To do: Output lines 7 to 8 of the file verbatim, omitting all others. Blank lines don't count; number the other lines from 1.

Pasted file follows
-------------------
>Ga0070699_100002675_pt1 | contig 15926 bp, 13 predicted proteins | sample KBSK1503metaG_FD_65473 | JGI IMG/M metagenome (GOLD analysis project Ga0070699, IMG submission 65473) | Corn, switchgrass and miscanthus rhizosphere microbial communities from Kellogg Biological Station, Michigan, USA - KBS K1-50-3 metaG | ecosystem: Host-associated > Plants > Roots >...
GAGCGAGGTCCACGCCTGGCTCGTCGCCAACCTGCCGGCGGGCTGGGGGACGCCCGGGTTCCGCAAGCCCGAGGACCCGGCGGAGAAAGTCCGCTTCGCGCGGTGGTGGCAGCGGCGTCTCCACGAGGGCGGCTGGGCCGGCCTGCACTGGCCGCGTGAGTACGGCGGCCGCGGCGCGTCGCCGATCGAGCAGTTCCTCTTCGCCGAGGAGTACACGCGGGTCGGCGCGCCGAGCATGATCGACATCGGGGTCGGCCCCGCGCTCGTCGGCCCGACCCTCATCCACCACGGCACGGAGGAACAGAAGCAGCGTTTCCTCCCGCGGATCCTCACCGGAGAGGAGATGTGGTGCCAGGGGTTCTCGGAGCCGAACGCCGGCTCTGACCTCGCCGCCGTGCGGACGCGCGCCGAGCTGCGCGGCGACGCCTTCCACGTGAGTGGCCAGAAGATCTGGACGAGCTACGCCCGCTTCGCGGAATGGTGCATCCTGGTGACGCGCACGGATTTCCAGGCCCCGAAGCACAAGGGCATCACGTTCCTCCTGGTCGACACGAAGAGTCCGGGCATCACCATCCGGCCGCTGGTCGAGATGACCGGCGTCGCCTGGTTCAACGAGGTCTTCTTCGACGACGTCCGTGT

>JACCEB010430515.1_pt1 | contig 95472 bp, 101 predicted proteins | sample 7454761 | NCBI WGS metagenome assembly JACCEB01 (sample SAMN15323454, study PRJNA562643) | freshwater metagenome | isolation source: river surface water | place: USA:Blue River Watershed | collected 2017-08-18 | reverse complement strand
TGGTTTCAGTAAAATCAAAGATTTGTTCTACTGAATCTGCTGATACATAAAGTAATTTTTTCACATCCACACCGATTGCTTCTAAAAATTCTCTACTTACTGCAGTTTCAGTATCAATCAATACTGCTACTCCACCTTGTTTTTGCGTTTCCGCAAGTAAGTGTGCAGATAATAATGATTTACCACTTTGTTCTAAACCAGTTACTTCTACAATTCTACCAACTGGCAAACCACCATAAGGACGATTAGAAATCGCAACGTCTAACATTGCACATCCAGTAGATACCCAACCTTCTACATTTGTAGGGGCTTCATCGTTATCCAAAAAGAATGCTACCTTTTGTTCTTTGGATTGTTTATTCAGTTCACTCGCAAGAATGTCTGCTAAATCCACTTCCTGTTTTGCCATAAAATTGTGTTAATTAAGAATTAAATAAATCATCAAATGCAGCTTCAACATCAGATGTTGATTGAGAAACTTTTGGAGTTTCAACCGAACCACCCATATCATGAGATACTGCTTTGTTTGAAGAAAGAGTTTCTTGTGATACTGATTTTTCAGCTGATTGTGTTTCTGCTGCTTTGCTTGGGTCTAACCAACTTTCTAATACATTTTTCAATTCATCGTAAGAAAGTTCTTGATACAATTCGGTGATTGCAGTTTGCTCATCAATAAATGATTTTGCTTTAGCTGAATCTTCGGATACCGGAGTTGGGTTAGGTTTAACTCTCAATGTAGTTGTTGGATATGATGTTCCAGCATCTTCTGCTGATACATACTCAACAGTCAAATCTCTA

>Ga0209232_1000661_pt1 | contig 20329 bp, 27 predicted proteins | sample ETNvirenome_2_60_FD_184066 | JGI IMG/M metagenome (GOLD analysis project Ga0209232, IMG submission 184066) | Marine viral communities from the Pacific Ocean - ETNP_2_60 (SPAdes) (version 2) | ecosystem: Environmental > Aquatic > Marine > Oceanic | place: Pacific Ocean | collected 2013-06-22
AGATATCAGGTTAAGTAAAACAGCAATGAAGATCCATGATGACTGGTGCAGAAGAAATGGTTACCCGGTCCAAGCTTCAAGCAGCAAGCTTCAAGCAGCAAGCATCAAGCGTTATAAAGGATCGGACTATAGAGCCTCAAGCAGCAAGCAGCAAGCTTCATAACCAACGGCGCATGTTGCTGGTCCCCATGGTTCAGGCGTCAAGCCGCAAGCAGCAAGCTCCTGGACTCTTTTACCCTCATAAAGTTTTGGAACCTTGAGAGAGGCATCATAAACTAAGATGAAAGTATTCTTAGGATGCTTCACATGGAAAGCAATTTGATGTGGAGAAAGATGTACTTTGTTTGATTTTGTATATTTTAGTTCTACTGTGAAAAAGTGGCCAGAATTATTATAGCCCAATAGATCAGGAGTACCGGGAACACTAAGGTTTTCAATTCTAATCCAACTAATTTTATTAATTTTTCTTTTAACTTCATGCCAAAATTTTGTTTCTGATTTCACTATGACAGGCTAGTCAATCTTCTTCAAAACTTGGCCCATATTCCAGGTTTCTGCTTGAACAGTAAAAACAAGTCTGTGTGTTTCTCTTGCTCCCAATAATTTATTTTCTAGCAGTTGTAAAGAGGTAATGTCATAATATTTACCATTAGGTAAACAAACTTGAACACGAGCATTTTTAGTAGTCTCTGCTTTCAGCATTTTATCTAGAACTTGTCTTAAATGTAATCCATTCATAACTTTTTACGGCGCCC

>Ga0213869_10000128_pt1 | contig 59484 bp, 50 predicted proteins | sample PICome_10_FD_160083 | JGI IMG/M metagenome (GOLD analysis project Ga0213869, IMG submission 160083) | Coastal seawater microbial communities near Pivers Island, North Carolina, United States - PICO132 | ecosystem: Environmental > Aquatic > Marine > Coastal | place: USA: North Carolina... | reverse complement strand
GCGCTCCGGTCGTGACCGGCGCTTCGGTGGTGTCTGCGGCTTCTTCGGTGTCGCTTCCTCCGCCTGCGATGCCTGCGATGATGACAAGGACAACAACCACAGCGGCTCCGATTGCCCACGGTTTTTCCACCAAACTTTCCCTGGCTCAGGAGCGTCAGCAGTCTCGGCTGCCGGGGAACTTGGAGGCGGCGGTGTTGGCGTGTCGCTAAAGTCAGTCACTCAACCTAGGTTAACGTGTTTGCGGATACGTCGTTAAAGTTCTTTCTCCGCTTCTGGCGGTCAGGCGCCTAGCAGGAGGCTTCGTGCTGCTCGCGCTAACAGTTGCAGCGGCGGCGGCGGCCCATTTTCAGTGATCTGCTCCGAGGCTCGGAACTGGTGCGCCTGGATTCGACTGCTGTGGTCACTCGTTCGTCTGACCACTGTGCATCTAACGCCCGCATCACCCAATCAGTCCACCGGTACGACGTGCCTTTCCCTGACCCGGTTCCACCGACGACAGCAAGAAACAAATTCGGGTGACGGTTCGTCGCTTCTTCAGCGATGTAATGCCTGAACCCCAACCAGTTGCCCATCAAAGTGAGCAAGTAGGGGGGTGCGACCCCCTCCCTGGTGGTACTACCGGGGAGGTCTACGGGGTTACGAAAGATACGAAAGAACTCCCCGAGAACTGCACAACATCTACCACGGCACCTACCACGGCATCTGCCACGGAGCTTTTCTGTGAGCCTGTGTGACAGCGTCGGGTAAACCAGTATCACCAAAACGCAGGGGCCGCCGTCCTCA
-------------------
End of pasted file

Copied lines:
>Ga0213869_10000128_pt1 | contig 59484 bp, 50 predicted proteins | sample PICome_10_FD_160083 | JGI IMG/M metagenome (GOLD analysis project Ga0213869, IMG submission 160083) | Coastal seawater microbial communities near Pivers Island, North Carolina, United States - PICO132 | ecosystem: Environmental > Aquatic > Marine > Coastal | place: USA: North Carolina... | reverse complement strand
GCGCTCCGGTCGTGACCGGCGCTTCGGTGGTGTCTGCGGCTTCTTCGGTGTCGCTTCCTCCGCCTGCGATGCCTGCGATGATGACAAGGACAACAACCACAGCGGCTCCGATTGCCCACGGTTTTTCCACCAAACTTTCCCTGGCTCAGGAGCGTCAGCAGTCTCGGCTGCCGGGGAACTTGGAGGCGGCGGTGTTGGCGTGTCGCTAAAGTCAGTCACTCAACCTAGGTTAACGTGTTTGCGGATACGTCGTTAAAGTTCTTTCTCCGCTTCTGGCGGTCAGGCGCCTAGCAGGAGGCTTCGTGCTGCTCGCGCTAACAGTTGCAGCGGCGGCGGCGGCCCATTTTCAGTGATCTGCTCCGAGGCTCGGAACTGGTGCGCCTGGATTCGACTGCTGTGGTCACTCGTTCGTCTGACCACTGTGCATCTAACGCCCGCATCACCCAATCAGTCCACCGGTACGACGTGCCTTTCCCTGACCCGGTTCCACCGACGACAGCAAGAAACAAATTCGGGTGACGGTTCGTCGCTTCTTCAGCGATGTAATGCCTGAACCCCAACCAGTTGCCCATCAAAGTGAGCAAGTAGGGGGGTGCGACCCCCTCCCTGGTGGTACTACCGGGGAGGTCTACGGGGTTACGAAAGATACGAAAGAACTCCCCGAGAACTGCACAACATCTACCACGGCACCTACCACGGCATCTGCCACGGAGCTTTTCTGTGAGCCTGTGTGACAGCGTCGGGTAAACCAGTATCACCAAAACGCAGGGGCCGCCGTCCTCA